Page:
Bilateral superior vena cavae3 are illustrated in Figure 29-2. The innominate bridge that connects the two superior cavae may be widely patent, narrow, or atretic (see Figure 29-2), and the size of the left superior vena cava ranges from large to rudimentary.3 Bilateral superior vena cavae with atrial isomerism are dealt with in Chapter 3.
Anomalous connection of the inferior vena cava to the left atrium consists of a morphogenetic spectrum represented by combinations of persistence of the valve of the right sinus venosus, fusion of the valve with the septum secundum, and incomplete development of the atrial septum.27 The inferior vena cava penetrates the diaphragm at its expected site. An enlarged azygos vein may arise from the anomalous inferior cava and convey inferior caval blood into the right atrium (Figure 29-4).21,28,29 An isolated left-sided abdominal inferior vena cava usually crosses to the right after receiving the renal veins, then penetrates the diaphragm and enters the right atrium at the normal site. A distinction must be made between connection of the inferior vena cava to the left atrium and anomalous inferior vena caval drainage into the left atrium from persistence of a large Eustachian valve (right valve of the sinus venosus) that directs flow toward a patent foramen ovale or across an ostium secundum atrial septal defect (see Chapter 15).27
Figure 29-4 Inferior vena cava (IVC) connecting directly to the left atrium (LA). An anomalous inferior vena cava gives rise to an enlarged azygos vein that joins a normal right superior vena cava (RSVC). A small portion of inferior vena caval blood is diverted through the azygos vein into the right superior vena cava and into the right atrium (RA; see curved arrow). (PV’s = pulmonary veins.)
Inferior vena caval interruption with azygous continuation is rare as an isolated malformation and is of no physiologic significance but can be mistaken for the descending thoracic aorta (Figure 29-5).30 Interruption is immediately proximal to the renal veins and continues into a dilated azygos vein that enters the thorax to the right of the aorta, runs in the posterior mediastinum, and connects to a right superior vena cava (see Figure 29-5). There is an association with congenital absence of the portal vein.31 Inferior vena caval interruption with azygos continuation and left isomerism are dealt with in Chapter 3.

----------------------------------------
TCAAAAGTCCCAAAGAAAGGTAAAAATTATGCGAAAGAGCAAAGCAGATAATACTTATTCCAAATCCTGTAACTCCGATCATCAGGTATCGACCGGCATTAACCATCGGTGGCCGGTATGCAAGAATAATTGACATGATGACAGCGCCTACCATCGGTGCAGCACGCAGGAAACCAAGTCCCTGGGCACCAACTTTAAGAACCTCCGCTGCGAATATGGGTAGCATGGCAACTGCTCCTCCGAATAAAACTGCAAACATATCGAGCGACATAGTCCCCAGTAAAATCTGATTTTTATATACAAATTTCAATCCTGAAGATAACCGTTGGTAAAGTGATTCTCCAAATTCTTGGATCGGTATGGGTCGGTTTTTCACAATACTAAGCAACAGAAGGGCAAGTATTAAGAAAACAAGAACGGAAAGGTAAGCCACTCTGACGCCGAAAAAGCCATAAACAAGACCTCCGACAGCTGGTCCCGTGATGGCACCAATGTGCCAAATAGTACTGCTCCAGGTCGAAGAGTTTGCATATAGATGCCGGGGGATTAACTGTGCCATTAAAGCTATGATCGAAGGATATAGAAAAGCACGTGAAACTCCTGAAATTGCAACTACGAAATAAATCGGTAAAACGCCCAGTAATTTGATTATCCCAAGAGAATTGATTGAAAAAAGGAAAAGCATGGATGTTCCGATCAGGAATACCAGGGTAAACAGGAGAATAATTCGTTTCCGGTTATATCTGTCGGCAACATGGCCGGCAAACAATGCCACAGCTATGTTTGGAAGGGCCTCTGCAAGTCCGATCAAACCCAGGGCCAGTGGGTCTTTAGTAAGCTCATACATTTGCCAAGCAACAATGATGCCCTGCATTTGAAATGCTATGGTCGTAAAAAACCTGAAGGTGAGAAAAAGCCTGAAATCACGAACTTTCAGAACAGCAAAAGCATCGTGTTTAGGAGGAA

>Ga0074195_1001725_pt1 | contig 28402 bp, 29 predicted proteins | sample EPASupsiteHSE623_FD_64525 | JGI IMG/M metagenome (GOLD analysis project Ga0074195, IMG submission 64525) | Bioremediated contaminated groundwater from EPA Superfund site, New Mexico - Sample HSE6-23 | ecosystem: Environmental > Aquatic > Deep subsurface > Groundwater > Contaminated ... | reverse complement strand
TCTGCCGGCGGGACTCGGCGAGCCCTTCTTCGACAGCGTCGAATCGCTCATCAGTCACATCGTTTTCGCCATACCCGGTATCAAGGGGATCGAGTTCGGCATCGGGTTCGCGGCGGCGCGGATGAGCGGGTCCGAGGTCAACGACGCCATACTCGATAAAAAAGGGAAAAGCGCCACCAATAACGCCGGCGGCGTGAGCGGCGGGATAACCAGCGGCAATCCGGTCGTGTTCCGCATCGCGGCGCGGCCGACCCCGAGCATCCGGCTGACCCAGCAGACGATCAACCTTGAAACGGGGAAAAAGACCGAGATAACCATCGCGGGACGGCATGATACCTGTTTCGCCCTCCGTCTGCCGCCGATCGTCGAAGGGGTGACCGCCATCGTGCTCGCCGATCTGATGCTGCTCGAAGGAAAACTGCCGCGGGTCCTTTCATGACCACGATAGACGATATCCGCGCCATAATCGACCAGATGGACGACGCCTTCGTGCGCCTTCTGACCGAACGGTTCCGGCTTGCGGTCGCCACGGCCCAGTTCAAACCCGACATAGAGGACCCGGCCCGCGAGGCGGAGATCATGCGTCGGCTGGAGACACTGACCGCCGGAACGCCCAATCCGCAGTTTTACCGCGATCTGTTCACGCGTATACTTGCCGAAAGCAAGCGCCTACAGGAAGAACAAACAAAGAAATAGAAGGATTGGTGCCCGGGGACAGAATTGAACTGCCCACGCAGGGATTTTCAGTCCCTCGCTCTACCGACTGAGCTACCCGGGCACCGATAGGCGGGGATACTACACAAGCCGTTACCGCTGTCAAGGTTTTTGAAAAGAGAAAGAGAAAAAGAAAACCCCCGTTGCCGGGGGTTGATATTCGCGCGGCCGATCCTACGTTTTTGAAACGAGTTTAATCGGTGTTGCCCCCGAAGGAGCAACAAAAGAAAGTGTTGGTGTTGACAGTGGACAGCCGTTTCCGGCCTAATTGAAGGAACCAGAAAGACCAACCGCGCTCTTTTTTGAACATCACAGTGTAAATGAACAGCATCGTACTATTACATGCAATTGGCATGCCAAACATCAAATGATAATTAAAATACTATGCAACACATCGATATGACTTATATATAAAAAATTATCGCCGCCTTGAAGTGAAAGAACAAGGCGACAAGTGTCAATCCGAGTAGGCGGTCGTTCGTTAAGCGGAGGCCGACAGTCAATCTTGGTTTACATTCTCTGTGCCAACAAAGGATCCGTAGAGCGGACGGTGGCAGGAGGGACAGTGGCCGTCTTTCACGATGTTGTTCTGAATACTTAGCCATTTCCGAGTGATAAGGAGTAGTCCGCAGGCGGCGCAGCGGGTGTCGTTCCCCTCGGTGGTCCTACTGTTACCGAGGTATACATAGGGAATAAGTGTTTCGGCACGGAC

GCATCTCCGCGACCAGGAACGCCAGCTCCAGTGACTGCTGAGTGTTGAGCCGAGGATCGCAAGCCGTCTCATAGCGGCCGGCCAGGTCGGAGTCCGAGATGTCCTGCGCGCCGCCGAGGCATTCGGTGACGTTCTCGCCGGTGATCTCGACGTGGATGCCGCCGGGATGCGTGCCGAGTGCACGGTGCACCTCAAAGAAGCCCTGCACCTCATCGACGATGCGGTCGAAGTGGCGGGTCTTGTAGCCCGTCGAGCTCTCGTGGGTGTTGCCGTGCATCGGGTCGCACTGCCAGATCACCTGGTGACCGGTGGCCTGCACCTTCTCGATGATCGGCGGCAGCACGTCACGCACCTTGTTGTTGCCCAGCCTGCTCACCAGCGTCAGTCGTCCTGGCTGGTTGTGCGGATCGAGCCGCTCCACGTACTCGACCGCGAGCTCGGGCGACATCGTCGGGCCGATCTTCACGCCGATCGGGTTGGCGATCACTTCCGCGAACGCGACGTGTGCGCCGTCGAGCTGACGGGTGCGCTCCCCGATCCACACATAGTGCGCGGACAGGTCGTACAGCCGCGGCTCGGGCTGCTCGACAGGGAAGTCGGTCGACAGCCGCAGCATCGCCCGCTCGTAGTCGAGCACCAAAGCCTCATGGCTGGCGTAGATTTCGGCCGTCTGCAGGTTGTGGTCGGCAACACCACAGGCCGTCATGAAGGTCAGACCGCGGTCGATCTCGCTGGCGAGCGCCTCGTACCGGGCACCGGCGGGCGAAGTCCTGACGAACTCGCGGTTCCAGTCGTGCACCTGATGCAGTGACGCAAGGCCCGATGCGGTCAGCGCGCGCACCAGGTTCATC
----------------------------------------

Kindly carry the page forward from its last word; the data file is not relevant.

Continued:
Figure 29-5 A, Inferior vena cavagram from a 28-year-old woman with isolated inferior vena caval interruption (IVC) and azygos (Az) continuation to a right superior vena cava (SVC). B, X-ray from same patient showing the azygos vein ascending along the right side of the vertebral column (lower Az) and forming a knuckle as it joins the right superior cava (upper Az).
Anomalous connection of either vena cava to the left atrium is rare enough, but connection of the right superior vena cava and the inferior vena cava to the left atrium—total anomalous systemic venous connection—is even rarer (Figures 29-6 and 29-7). 7,20,32 Survival depends on adequate mixing through an interatrial communication.
Figure 29-6 Electrocardiogram from a 28-year-old woman in whom the superior and inferior vena cavae both joined the left atrium—total anomalous systemic venous connection. A large ostium secundum atrial septal defect permitted interatrial mixing on which survival depended. The sinus node was absent because a junction between the superior vena cava and right atrium was absent. The P wave axis is directed upward and to the left, indicating an ectopic atrial focus. Broad notched P waves in leads 1, 3, and aVL reflect total caval drainage into the left atrium. The T wave abnormalities are nonspecific.
Figure 29-7 X-rays from the 28-year-old woman with total anomalous systemic venous connection whose electrocardiogram is shown in Figure 29-6. A, The size and configuration of the heart are normal. Pulmonary vascularity is not reduced. Increased markings in the left lower lung fields are superimposed breast tissue. B, In the lateral projection, the inferior vena caval shadow is absent (arrow).